Dropbox has announced that it has reached a new milestone with it now having 500 million registered users. The company announced 100 million users in November 2012, 200 million a year later, and from then on it sped up and added more than 200 million users in just 13 months. The last 100 million users, i.e. to reach half a billion milestone, were added in less than 9 months.
The company says the numbers behind the expansion are global with users from across the world. Specifically Dropbox stated, that most consumer signups over the past nine months were from Brazil, India, UK, Germany and USA. It adds, that the same trend was seen for business users as well. Dropbox is based in the US but its user base makes it a global company as 75 percent of the company’s users are from outside the US.
Dropbox also shared that the service has reached another record as 3.3 billion connections were established amongst users over this time period, a 51 percent increase over the previous year. 44 percent of the new accounts were registered thanks to referrals from existing users who introduced their friends, family and colleagues to the cloud storage service.
When Dropbox reached 400 million users, it boasted that there were 50 countries around the world with more than 1 million Dropbox users each and that they were syncing 1.2 billion files every day, creating over 100,000 shared folders every hour, making 4,000 edits per second and using Dropbox at more than 8 million businesses. Dropbox has more than 150,000 paying customers including business users. These stats, however, were not updated though.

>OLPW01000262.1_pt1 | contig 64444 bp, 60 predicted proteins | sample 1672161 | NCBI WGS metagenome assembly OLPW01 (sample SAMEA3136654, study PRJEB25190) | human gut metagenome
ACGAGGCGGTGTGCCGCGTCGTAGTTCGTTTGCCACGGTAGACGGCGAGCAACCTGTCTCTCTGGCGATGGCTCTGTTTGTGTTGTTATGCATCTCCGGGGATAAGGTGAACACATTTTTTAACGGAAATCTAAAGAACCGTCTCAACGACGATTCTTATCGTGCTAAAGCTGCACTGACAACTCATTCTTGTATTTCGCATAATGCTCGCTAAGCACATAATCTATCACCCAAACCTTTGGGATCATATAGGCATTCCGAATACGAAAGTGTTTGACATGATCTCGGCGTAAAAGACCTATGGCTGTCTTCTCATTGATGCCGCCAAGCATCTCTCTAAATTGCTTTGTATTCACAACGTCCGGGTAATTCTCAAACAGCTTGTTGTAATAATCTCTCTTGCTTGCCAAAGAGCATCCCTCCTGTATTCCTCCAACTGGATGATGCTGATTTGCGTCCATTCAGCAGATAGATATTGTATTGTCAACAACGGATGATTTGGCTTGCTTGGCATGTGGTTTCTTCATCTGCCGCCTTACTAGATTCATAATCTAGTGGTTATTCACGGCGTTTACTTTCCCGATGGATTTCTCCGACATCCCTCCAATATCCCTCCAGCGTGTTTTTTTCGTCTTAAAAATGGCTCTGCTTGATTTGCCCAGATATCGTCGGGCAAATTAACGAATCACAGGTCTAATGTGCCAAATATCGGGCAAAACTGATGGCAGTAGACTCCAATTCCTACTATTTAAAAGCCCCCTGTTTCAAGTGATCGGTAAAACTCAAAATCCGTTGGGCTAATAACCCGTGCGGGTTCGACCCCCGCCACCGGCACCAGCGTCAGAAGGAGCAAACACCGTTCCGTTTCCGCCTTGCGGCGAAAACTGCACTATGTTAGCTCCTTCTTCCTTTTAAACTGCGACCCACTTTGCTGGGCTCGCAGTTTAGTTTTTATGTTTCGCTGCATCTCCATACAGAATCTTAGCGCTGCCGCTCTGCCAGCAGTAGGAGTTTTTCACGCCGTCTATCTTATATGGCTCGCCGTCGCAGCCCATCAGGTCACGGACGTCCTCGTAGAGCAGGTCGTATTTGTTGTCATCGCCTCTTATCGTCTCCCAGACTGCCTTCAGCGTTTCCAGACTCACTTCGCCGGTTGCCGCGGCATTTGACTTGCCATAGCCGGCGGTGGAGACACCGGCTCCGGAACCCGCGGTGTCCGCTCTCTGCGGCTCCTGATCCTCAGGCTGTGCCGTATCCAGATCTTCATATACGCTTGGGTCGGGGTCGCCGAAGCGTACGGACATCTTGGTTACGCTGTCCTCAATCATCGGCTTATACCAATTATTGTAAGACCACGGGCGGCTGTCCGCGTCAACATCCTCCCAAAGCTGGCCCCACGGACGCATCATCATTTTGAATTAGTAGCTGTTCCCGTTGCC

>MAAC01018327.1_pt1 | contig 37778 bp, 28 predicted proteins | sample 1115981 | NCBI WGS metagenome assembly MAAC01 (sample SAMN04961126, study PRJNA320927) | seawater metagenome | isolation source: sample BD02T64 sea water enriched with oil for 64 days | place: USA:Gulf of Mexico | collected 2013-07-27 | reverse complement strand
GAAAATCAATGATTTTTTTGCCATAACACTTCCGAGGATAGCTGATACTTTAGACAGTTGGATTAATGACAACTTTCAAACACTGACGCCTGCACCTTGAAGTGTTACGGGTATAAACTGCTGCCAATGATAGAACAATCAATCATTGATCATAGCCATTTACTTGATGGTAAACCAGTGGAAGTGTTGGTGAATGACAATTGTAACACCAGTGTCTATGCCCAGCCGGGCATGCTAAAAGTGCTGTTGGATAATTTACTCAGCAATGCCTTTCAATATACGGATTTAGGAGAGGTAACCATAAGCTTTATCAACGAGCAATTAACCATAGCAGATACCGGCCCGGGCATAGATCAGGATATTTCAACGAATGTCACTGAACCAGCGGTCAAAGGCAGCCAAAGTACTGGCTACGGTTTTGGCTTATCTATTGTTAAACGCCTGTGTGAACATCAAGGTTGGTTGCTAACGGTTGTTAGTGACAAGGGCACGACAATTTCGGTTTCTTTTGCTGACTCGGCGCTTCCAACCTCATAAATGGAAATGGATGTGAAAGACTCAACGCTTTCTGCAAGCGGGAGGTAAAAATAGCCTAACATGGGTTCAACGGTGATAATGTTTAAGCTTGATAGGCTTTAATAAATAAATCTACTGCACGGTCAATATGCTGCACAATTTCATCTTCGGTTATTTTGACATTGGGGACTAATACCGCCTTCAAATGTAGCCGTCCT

It is impressive to see that Dropbox adoption has increased again. When it launched in 2008, it had a head start but the competition much tougher nowadays as rival services are offering much more space with encryption, and that too without any cost. Much of its competition comes from Mega, Google Drive, Box and Microsoft’s OneDrive. Mega offers the best features and most space while Microsoft and Google have integrated services with their cloud services and have very deep pockets.
Perhaps Dropbox’s strategy to partner with Microsoft across mobiles and web, experimentation with tools for Chrome, Windows and Mac without any partnerships has helped maintain user adoption even with such competition. In short, maybe it is just too mainstream and people like to use it. But there have been some questions regarding the company’s $10 billion valuation and it has failed to succeed with any new service other than file sharing. Dropbox definitely has a tough road ahead if it wants those registered users to regularly use the service.